Song Of The Sea

From acclaimed director Tomm Moore comes yet another beautifully drawn film that explores the connections between family, magic, and heritage. Song of the Sea takes the legend of the selkie and weaves it into a story about family secrets and a whole world of fantastical beings. Creatures both friendly and malignant hover around the seal-child Saoirse and her brother Ben, who must navigate a treacherous journey to save themselves and the spirit world.

The details in the ethereal animation build up an intricately patterned and textured world, smooth and rough line strokes combining to draw out depth and nuance. This may also appeal to Ghibli fans, with brief references to moments in Spirited AwaySong of the Sea is a treat for all ages, with stunning visuals, rich concepts, and a breathtaking story.

The Girl Without Hands

From the French director Sébastien Laudenbach, The Girl Without Hands is an experimental take on a classic Brothers Grimm fairytale. In an adaptation that does not hide the grisly details of the original story, the film depicts the struggles of a girl whose father sold her to the Devil, only able to escape after losing both of her hands. Her stubborn desire to to live free from this evil influence leads her to a generous and benevolent prince, yet her troubles still do not come to an end: the Devil will plot to get what the Devil wants.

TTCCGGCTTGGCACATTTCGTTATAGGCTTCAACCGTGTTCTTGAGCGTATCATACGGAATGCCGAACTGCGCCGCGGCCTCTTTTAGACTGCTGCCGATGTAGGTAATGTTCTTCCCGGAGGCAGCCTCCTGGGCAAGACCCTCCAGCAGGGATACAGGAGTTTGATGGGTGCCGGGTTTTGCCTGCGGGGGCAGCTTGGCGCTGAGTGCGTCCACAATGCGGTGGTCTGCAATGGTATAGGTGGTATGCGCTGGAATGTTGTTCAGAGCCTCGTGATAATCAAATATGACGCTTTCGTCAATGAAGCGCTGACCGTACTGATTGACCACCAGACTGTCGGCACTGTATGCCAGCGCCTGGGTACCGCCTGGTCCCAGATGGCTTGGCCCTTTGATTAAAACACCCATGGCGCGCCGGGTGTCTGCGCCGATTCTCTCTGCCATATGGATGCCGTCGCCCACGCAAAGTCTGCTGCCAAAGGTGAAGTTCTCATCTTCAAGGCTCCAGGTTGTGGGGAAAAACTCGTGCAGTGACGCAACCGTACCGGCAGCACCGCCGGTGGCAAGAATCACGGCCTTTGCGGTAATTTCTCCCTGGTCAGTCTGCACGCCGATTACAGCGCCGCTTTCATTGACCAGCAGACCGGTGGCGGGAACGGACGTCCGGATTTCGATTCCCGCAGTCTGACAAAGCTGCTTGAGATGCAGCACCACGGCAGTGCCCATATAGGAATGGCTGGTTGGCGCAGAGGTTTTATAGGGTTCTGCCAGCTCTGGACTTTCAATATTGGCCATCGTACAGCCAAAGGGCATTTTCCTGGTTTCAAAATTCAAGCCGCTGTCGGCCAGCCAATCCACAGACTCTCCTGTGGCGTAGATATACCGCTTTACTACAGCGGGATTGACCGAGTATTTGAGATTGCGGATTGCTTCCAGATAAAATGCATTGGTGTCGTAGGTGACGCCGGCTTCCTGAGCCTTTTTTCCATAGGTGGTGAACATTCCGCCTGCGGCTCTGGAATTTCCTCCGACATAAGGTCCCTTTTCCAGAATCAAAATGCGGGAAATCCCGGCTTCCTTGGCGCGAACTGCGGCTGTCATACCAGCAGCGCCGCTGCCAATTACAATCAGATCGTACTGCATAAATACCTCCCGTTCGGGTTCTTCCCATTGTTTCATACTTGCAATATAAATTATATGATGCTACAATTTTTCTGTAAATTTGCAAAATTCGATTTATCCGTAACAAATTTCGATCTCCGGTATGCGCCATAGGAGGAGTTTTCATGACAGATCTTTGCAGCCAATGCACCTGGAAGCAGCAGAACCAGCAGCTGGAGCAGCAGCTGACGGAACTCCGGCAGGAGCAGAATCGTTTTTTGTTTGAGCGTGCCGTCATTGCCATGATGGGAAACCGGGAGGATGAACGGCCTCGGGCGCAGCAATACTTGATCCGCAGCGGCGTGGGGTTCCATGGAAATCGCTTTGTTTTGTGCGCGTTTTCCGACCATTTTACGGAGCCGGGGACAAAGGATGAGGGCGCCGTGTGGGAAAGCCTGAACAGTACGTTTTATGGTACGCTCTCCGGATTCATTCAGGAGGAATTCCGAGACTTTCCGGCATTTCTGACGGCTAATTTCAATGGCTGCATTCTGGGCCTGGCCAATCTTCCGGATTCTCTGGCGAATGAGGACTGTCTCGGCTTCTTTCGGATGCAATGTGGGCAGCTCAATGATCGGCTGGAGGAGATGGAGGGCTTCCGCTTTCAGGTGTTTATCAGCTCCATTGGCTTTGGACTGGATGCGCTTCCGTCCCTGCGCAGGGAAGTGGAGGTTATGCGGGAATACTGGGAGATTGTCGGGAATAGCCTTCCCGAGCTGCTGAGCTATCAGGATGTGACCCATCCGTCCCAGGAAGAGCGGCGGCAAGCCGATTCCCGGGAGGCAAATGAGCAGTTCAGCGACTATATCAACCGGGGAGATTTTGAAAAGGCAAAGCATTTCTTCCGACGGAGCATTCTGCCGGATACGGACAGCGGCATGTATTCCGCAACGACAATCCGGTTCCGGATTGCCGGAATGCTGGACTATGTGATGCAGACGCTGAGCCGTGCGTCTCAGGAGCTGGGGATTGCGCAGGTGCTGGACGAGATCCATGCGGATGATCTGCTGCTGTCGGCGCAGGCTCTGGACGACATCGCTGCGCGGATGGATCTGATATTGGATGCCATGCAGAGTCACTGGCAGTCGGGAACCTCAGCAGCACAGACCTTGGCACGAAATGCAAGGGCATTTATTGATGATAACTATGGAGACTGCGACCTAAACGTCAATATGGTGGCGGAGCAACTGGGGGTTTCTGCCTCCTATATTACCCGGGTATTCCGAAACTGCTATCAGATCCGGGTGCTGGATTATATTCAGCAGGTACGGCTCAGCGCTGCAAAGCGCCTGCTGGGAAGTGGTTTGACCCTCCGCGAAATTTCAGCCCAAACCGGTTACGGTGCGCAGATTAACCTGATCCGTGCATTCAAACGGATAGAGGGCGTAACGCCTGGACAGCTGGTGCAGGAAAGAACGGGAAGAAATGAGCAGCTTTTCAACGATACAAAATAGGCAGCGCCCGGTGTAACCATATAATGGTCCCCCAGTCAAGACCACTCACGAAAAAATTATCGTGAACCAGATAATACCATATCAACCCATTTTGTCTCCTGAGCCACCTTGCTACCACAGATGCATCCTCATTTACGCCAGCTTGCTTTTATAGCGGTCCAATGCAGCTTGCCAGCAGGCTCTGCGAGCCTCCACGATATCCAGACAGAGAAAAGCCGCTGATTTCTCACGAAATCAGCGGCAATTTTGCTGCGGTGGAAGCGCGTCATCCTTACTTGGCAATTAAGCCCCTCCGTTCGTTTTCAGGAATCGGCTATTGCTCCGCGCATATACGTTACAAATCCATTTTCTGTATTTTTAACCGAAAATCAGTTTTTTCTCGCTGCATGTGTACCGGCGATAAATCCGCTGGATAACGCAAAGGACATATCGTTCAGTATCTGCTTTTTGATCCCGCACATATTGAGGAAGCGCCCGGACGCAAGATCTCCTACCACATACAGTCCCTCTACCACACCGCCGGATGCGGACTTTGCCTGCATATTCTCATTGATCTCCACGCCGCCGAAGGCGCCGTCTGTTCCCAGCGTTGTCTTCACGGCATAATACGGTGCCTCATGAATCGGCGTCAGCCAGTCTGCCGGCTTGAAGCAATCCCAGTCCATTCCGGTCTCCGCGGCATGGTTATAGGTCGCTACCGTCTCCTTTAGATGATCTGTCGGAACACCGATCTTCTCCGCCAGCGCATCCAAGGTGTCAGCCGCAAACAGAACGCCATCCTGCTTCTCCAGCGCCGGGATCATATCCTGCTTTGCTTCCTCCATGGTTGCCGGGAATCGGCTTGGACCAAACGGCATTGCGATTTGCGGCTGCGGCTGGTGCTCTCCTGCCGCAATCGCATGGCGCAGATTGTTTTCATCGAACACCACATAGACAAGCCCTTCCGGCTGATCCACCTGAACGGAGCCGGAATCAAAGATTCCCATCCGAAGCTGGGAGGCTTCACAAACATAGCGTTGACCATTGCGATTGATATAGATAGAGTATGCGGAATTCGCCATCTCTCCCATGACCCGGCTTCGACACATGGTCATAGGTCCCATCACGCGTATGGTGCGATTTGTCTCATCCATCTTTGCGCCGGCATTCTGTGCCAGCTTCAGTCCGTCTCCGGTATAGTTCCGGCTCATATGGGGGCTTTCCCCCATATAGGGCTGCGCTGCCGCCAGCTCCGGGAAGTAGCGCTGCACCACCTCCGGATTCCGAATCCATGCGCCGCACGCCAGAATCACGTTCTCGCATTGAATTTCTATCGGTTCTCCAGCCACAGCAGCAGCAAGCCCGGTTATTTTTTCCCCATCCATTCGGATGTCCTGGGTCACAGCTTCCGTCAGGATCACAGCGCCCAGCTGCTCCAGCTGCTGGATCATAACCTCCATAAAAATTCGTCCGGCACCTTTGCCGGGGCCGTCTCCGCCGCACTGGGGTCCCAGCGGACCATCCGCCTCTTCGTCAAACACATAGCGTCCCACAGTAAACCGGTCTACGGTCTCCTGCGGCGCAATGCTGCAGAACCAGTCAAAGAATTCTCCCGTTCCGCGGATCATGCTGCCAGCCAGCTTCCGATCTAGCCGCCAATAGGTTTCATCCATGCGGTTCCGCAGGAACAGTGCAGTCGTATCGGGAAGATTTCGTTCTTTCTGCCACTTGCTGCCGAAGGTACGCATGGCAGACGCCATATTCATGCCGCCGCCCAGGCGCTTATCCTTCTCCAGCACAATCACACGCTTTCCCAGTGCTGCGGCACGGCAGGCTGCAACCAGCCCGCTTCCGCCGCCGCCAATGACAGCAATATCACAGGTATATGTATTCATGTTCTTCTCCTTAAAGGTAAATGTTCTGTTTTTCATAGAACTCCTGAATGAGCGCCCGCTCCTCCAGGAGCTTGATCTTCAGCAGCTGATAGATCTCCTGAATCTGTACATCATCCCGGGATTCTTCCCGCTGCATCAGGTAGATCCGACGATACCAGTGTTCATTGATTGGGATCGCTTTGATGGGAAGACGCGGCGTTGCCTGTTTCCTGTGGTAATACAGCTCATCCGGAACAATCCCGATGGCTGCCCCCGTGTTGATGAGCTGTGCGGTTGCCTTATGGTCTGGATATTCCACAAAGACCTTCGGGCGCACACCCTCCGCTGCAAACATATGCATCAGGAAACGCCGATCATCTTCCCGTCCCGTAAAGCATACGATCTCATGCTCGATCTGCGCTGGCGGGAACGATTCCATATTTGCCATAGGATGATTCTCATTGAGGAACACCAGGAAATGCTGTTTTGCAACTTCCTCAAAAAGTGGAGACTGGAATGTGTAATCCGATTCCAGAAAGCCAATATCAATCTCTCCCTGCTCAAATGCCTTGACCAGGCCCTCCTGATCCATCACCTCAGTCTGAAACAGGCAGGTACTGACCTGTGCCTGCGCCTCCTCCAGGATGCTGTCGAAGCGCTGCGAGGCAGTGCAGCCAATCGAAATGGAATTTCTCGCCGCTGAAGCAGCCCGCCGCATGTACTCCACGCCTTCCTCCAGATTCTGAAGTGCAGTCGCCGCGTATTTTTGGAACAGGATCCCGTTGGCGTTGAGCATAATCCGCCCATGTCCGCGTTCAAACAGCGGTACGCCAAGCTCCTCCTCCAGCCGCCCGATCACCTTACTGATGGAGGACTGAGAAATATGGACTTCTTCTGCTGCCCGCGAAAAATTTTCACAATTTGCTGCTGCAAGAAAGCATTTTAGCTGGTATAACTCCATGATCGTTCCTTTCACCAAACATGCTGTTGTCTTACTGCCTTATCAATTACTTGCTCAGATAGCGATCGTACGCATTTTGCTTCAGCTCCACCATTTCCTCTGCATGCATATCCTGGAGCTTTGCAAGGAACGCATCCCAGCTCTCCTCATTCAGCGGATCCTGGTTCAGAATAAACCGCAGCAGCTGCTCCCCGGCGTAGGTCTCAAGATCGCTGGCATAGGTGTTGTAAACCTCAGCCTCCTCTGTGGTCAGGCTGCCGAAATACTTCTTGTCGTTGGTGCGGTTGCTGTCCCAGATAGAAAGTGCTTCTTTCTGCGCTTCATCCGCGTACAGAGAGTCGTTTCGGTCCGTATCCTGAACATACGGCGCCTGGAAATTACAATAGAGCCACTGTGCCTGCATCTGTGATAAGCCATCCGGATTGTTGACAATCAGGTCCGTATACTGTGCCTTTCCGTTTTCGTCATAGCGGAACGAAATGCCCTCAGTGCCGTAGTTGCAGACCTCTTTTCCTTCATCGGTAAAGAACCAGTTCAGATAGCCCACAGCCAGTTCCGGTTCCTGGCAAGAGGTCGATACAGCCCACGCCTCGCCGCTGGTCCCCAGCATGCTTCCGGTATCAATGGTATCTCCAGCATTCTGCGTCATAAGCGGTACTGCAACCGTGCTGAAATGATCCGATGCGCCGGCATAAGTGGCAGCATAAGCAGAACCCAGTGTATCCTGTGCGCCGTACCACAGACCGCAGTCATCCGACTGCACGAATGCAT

This surreal film is filled with evocative hand-painted animation, where colored brush strokes writhe with movement, barely offering full outlines of the characters before transforming again. One of the most impressive facts about this film is the fact that Laudenbach actually animated the entire film himself, giving it a personal touch like no other.

The Night Is Short, Walk On Girl